Does banning polygamy actually harm women?
States that don’t recognise polygamous unions can deny women their matrimonial rights, and thereby reinforce the associated harm
The need for Ireland to frame its approach to polygamous marriages was expressed in the Supreme Court’s ruling yesterday the first marriage of a Lebanese man with two wives can be recognised under Irish law.
However, the complexity of the issue of polygamy, or plural marriage, is evidenced by the fact that both recognition and non-recognition of the practice are potential sources of harm to women.
This has led to the reluctance of international human rights law to interfere with cultural norms in this regard and to also allow of the application of cultural relativism to the issue.
Cultural relativism results in the rights of parties to polygamous unions being assessed in different ways, depending on the culture of the assessor. When operating within the international context, those who are from a cultural background that does not approve of polygamy may deem that the best method of protecting an individual’s rights is to ensure that polygamous marriages are not recognised. However, those who are party to a culture that recognises polygamy may believe that the protection of such rights is best served by honouring the validity of polygamous unions.
Both approaches fail to adequately address the issue. It can be argued that although polygamy is not expressly prohibited by any international human rights instrument, it is implicitly forbidden as it is contrary to a variety of rights guaranteed by these measures. However, if the practice is blatantly at odds with the rights of women, it would be reasonable to expect that it would be expressly forbidden. The lack of a concrete ban of the practice is an indication of the conflict between the human rights that these measures serve to protect.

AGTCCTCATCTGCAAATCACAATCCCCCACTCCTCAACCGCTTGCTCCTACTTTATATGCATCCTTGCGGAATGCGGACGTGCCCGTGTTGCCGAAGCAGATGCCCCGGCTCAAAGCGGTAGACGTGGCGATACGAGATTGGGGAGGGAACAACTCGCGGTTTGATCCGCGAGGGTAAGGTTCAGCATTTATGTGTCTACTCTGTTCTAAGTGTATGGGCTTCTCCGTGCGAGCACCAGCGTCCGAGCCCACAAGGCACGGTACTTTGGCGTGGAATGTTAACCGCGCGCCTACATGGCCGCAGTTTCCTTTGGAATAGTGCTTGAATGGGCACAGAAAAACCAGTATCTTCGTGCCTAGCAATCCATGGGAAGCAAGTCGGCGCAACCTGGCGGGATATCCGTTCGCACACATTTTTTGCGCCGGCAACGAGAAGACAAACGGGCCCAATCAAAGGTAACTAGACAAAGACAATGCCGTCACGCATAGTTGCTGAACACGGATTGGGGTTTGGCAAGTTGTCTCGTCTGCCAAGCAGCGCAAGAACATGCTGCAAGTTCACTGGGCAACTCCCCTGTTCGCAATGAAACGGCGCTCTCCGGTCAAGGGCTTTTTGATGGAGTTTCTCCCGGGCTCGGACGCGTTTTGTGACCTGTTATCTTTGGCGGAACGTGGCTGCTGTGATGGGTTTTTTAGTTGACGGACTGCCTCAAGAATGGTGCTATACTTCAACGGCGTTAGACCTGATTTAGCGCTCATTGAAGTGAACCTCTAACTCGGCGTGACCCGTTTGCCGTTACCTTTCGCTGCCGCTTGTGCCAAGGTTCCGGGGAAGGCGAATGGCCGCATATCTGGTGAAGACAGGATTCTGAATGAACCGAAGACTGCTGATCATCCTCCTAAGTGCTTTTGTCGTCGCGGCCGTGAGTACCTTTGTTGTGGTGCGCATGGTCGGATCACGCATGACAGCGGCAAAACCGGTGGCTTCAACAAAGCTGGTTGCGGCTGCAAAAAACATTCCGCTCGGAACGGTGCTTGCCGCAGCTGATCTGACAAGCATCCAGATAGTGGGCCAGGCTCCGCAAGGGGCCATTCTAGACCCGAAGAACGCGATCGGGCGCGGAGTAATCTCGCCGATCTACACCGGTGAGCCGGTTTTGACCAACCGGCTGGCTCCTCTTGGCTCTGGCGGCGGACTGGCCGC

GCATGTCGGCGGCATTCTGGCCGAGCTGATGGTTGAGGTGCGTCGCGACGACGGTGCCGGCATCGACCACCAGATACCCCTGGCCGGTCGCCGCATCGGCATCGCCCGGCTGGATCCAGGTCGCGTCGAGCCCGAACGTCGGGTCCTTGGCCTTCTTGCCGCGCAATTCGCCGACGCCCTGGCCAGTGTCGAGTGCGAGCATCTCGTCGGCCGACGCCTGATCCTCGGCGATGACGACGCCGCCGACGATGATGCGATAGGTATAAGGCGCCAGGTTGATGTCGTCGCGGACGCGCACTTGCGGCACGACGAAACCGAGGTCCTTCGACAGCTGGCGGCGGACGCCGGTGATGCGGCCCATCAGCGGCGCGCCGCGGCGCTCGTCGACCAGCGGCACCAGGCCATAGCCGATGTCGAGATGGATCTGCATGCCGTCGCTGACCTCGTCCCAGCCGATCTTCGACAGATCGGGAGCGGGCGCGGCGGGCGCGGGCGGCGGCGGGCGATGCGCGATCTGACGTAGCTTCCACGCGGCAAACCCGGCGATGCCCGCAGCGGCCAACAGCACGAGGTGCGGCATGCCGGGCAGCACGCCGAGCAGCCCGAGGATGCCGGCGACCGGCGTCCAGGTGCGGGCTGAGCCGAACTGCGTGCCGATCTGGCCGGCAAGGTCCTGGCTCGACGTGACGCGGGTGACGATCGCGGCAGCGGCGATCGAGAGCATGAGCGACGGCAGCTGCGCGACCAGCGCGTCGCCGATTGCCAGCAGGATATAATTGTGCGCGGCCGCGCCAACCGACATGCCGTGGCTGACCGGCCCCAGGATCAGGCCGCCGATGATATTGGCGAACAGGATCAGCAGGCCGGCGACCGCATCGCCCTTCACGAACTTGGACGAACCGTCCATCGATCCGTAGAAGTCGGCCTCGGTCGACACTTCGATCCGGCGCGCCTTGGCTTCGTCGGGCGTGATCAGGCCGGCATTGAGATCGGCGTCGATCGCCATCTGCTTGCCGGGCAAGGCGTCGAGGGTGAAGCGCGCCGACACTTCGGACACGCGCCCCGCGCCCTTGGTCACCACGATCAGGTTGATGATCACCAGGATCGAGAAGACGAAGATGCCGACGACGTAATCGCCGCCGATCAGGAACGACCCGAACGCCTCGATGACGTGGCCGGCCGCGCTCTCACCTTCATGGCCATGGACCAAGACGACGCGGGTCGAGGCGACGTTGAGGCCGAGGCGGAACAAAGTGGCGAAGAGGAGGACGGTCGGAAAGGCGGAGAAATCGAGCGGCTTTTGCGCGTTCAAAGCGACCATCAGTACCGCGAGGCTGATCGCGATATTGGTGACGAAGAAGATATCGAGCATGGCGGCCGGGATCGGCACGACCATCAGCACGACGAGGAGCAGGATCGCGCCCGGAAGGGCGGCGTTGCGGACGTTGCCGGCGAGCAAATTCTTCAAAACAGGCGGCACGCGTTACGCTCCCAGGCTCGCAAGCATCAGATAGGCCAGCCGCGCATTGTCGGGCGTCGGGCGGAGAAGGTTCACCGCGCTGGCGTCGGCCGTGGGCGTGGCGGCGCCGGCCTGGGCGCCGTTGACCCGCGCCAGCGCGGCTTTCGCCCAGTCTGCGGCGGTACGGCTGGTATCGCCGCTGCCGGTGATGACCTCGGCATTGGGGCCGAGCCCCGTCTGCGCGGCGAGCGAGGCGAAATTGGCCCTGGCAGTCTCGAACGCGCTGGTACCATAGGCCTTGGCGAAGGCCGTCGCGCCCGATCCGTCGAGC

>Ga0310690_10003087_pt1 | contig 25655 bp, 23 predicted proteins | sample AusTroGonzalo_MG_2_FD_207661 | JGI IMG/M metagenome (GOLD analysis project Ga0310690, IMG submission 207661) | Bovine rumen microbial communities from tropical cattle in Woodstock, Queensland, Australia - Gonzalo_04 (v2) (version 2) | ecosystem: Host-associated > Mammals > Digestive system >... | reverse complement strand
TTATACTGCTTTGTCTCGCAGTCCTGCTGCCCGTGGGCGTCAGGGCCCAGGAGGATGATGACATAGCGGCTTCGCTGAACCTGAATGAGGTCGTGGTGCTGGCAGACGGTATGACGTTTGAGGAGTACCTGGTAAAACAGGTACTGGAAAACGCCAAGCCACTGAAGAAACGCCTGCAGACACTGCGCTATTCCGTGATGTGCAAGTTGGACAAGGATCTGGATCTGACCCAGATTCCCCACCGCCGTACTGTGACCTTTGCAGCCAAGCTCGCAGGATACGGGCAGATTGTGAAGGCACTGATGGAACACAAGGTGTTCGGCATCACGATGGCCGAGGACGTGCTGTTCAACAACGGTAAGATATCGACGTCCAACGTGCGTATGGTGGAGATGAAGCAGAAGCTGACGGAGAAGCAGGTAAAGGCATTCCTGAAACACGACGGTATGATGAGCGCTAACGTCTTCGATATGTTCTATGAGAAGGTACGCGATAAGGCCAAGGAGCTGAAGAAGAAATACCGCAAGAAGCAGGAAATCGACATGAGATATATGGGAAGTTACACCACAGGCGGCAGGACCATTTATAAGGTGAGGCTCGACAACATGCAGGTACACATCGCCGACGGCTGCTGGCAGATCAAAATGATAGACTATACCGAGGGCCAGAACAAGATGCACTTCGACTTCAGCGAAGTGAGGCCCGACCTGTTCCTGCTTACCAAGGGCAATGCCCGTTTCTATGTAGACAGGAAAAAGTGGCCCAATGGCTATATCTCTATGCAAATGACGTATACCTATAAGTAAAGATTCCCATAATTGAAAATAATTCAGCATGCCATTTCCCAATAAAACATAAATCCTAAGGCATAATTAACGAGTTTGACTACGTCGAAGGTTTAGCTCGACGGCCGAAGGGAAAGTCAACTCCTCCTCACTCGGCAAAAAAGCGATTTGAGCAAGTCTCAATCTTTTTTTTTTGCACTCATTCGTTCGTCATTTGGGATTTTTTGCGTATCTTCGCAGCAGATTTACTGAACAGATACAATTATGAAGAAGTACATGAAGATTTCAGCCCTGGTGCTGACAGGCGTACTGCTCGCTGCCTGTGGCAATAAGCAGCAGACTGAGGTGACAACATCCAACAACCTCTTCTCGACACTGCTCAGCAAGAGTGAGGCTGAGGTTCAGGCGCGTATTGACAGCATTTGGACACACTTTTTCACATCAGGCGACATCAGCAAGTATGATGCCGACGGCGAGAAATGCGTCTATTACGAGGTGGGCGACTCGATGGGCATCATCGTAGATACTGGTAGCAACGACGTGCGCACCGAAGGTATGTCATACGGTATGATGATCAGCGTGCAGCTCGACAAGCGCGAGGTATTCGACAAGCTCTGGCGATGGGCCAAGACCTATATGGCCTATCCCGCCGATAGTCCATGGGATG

The most prolific form of polygamy, polygyny, is associated with gender inequality, child marriage and the vulnerability of women and children in male-dominated societies. Consequently, the practice conflicts with progress made in relation to the rights of women and children and the guarantees provided to them by international human rights instruments.
Hence, the refusal to recognise polygamy because of the associated harms may initially appear to be the correct approach to the issue. However, the conflict between polygamy and women’s rights is more perplexing than monogamous jurisdictions may wish to acknowledge.
A state’s refusal to recognise polygamy does not alleviate the harms associated with the practice. In fact, it denies women who are party to polygamous unions of their matrimonial rights, and thereby reinforces the associated harms. This situation, together with the fact that a state cannot prevent the creation and existence of polygamous unions within its jurisdiction, is not being adequately addressed.
In reality, an additional spouse may be entitled to immigrate to a monogamous jurisdiction as an individual and may join her polygamous family upon arrival. In addition, polygamous marriages may be formed by persons domiciled in the jurisdiction via cultural or religious ceremonies. As these unions are not recognised for the purposes of matrimonial relief, a two-tier system of matrimonial rights is created with parties to polygamous marriages formed within the jurisdiction having to self-regulate through means such as Sharia councils.
Individual monogamous states have allowed for the recognition of polygamy in limited circumstances which has resulted in a variety of legal ambiguities. Monogamous societies traditionally referred to the incompatibility of polygamy with the Christian concept of marriage. This now seems a rather antiquated reason to refuse to recognise the practice.
The current focus on the prevention of harms to women is a concept which is much more of this time. However, contradictions arise when states recognise polygamy in some instances to prevent women from being subjected to harm, while simultaneously causing harm to women by refusing to recognise polygamy in other circumstances.
An outright solution to the issue of polygamy remains elusive. Ultimately, the question of whether a state should recognise polygamy centres on a balancing of harms. A legitimate examination of the issue is required to create a uniformed and theorised approach. This involves facing the reality that the non-recognition of these unions entrenches the harms associated with polygamy. It also requires the acknowledgement that the cultural practices of the residents of this state are evolving. The law must correspond with these changes if we truly care about the potential vulnerability of these women.
Avril Cryan, B.C.L., LL.M, is a legal researcher with an interest in family law and cultural practices.